Peace rally in Homewood supplants canceled alt-right protest at Google office
More than 300 people marched peacefully in Pittsburgh on Saturday in response to a planned free-speech protest by the alt-right movement of Google offices in Bakery Square.
The marchers walked from North Homewood Avenue to Westinghouse Park, also offering support to those in Pittsburgh's black community.
The march started with a moment of silence to remember those in the community who have been killed.
Brittani Murray, a native of Lincoln-Lemington, and Felicity Williams of Wilkinsburg organized the rally for Black Brilliance Collective even though the alt-right demonstration outside Google's offices in Bakery Square was canceled.
Murray speculated that alt-right organizers looked only for the location of Google's offices, not understanding the nearby neighborhood welcomes all races.
“We want to let the community know we are here,” said Murray, adding that she wanted the march to take away the attention the alt-right group was receiving.
At the same time, a group of protesters were standing across the street from Bakery Square sending their own message to the alt-right activists.
“If these guys show up, we just want to let them know they are not welcomed in Pittsburgh,” said a member of Keystone Anti-Racist Action, who would not give his name.
A small group of people, at least one carrying a flag and another with a semi-automatic rifle, stood quietly nearby, making no effort to confront the marchers.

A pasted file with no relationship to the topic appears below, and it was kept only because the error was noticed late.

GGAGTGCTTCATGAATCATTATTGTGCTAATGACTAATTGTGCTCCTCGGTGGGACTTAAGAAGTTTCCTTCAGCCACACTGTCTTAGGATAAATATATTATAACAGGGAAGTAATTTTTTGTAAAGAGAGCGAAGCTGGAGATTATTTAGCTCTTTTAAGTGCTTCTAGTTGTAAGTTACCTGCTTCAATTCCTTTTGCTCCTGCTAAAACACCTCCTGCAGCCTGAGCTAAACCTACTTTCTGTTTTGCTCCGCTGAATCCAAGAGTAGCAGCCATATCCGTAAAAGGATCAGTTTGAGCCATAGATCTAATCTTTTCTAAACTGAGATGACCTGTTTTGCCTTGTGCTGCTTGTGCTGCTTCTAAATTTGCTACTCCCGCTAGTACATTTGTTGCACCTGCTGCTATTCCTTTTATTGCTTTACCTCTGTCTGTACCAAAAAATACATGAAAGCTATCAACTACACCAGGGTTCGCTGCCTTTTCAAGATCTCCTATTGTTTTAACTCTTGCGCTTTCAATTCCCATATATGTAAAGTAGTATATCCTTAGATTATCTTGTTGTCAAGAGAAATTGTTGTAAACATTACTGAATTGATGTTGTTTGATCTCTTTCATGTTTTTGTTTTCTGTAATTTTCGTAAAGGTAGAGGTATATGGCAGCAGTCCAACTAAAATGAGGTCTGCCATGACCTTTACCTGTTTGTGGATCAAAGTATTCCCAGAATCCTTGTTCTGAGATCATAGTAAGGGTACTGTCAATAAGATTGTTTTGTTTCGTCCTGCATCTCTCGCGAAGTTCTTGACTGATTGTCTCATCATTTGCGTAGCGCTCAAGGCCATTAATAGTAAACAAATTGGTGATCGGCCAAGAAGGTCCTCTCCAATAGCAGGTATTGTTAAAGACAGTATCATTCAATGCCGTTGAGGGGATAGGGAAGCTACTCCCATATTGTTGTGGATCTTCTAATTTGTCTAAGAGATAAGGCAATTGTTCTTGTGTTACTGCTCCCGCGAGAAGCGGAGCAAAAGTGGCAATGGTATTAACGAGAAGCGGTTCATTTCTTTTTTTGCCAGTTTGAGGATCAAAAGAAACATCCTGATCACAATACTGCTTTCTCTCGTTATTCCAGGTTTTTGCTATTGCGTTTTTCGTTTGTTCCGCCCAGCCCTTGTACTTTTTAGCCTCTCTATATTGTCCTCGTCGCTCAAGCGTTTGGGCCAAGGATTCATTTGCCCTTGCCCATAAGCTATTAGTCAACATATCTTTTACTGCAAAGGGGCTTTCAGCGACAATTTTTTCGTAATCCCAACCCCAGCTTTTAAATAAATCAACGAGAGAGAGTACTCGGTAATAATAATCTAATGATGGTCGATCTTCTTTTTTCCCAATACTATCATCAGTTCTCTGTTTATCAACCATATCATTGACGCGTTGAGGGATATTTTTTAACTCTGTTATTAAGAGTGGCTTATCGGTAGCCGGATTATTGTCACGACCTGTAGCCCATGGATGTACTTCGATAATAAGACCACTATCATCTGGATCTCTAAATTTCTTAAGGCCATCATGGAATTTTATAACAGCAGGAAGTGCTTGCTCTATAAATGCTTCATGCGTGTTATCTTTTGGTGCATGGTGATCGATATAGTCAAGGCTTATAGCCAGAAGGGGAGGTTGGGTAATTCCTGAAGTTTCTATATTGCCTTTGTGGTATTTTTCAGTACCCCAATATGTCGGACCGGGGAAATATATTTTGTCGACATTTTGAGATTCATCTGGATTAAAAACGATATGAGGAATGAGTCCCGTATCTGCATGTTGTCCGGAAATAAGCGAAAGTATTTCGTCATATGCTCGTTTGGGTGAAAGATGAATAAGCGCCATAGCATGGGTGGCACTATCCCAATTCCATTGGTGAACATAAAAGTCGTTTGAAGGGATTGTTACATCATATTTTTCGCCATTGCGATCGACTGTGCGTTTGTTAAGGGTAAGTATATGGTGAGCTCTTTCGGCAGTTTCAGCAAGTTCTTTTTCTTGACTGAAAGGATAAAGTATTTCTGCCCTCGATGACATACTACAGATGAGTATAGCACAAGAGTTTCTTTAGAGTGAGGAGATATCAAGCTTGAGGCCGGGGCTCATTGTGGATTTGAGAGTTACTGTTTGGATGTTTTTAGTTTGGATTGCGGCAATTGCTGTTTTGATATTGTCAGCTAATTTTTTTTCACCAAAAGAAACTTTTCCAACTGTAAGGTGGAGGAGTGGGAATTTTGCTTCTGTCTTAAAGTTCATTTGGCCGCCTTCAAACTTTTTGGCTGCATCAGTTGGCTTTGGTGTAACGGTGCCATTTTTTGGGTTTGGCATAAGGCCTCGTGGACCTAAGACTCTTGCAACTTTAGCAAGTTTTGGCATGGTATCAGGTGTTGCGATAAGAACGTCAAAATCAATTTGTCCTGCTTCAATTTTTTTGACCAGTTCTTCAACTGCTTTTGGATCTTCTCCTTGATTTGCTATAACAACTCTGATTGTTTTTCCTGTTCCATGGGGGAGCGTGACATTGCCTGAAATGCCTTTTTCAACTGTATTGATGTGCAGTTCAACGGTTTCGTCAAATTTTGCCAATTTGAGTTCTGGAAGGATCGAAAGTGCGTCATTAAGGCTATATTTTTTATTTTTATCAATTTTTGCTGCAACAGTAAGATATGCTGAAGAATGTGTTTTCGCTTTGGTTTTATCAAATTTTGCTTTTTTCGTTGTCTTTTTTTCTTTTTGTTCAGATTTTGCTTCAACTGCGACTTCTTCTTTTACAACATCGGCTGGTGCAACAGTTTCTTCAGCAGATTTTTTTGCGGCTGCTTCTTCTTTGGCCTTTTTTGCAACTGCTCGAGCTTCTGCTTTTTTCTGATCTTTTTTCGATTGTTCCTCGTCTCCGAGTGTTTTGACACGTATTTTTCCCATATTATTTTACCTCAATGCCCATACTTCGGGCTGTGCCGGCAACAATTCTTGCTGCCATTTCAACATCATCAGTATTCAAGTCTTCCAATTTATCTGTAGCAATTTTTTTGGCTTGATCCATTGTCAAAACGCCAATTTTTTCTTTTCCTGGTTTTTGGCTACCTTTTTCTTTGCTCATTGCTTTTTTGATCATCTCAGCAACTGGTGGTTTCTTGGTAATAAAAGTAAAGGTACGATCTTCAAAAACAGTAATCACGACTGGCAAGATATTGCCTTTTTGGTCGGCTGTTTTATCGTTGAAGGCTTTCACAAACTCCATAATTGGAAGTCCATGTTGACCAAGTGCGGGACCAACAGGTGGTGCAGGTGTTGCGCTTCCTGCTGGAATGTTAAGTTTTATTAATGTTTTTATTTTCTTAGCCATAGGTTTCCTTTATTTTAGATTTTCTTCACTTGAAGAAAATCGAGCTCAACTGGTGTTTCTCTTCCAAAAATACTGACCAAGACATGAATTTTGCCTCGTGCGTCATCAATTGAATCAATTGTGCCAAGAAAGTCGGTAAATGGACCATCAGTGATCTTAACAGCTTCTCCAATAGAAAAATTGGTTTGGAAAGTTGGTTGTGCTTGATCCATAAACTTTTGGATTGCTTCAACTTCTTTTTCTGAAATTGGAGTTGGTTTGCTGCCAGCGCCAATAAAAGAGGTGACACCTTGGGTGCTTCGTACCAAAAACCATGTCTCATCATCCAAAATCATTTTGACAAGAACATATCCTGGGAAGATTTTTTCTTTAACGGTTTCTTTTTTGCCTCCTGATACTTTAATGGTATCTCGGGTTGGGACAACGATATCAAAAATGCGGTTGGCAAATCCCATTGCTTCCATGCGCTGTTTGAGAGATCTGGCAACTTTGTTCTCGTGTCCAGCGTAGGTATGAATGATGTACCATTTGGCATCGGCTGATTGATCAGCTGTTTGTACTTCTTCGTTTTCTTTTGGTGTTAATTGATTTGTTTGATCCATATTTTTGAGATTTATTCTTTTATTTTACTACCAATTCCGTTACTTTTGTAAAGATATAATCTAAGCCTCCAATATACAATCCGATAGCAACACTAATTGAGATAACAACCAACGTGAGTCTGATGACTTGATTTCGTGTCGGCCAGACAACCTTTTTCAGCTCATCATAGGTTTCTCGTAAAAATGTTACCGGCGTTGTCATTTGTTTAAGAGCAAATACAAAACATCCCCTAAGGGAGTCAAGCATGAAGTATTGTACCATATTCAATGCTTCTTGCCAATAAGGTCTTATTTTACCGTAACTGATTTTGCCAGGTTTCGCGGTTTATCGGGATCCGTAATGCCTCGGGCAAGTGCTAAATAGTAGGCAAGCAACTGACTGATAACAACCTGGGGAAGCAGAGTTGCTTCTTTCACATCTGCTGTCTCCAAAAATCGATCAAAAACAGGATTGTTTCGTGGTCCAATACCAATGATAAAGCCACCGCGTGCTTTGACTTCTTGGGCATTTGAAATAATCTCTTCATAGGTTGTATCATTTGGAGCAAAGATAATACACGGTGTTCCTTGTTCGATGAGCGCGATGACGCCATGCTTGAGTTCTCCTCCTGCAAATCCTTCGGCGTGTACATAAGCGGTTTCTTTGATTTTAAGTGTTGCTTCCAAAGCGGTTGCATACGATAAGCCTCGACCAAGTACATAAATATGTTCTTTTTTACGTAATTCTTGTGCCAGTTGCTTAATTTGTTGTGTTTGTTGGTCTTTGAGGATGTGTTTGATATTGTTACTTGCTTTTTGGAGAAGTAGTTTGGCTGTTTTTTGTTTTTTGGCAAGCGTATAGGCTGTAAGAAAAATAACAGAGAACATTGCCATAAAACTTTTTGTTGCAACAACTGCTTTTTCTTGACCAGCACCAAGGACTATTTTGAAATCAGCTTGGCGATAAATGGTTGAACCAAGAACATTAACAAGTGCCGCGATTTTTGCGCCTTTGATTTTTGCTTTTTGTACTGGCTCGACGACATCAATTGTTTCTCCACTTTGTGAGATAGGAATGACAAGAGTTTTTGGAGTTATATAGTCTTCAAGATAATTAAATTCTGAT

During the march in Homewood, participants chanted “Black lives, they matter here”; “This is what liberation looks like”; and, in response to a leader's question, “Whose streets?” they answered, “Our streets.”
Westinghouse Park was the ending spot for the march because it's a place that black people don't always get to enjoy because they have police called on them, Murray said.
“We wanted to give them a good time,” Murray said.
After the march, participants were invited to eat there together.
Members of the media were asked to stay outside the park and not talk to participants.
Murray said she was in constant communication with Pittsburgh police about the march preparations. Murray said she hopes that type of communication continues.
“Our main goal is to break bread, enjoy the park, listen to music, dance and have fun,” Williams said.
Murray said she will consider the event a success if black people feel safe in their community and their voices have been heard.